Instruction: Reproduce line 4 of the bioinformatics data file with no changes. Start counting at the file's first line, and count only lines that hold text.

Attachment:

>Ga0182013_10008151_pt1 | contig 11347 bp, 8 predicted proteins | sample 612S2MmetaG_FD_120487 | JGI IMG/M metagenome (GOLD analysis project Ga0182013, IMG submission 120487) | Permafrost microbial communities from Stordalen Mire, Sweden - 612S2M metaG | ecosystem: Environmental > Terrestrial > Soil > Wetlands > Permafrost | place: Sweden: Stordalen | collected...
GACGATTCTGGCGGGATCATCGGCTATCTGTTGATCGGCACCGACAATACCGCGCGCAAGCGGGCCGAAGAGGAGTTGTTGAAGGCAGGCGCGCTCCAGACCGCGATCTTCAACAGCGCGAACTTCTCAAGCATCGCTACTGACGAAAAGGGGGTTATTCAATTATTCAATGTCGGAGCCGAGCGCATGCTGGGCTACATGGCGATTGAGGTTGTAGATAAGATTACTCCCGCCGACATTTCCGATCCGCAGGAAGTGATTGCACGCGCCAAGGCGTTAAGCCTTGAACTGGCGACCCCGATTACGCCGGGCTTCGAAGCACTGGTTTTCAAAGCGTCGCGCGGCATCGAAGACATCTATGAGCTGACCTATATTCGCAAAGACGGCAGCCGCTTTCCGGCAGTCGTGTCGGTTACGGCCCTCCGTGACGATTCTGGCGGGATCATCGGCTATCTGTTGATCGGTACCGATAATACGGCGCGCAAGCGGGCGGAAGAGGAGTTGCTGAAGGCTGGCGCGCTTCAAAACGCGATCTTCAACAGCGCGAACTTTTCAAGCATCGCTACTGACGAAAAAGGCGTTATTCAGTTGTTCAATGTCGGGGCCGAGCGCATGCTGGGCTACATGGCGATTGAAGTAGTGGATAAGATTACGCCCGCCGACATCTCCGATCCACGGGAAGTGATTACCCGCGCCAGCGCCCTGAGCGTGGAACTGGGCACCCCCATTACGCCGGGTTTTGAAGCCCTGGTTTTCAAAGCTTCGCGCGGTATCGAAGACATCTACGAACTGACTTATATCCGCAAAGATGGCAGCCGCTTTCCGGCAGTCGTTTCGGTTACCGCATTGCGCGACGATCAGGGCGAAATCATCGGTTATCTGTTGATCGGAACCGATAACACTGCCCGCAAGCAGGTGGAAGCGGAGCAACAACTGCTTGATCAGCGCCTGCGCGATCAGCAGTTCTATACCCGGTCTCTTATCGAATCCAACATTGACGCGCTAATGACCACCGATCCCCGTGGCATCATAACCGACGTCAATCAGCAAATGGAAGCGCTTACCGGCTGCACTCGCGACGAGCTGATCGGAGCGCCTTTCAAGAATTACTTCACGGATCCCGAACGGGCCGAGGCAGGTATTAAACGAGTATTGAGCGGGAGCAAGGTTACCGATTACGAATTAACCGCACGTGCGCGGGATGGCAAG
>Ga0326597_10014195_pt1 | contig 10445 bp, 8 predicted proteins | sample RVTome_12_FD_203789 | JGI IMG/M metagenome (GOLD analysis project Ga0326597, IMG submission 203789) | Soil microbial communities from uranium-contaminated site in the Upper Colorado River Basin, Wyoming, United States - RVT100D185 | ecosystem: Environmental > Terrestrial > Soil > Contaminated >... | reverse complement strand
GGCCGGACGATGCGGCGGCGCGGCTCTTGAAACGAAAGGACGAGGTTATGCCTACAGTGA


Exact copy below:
GGCCGGACGATGCGGCGGCGCGGCTCTTGAAACGAAAGGACGAGGTTATGCCTACAGTGA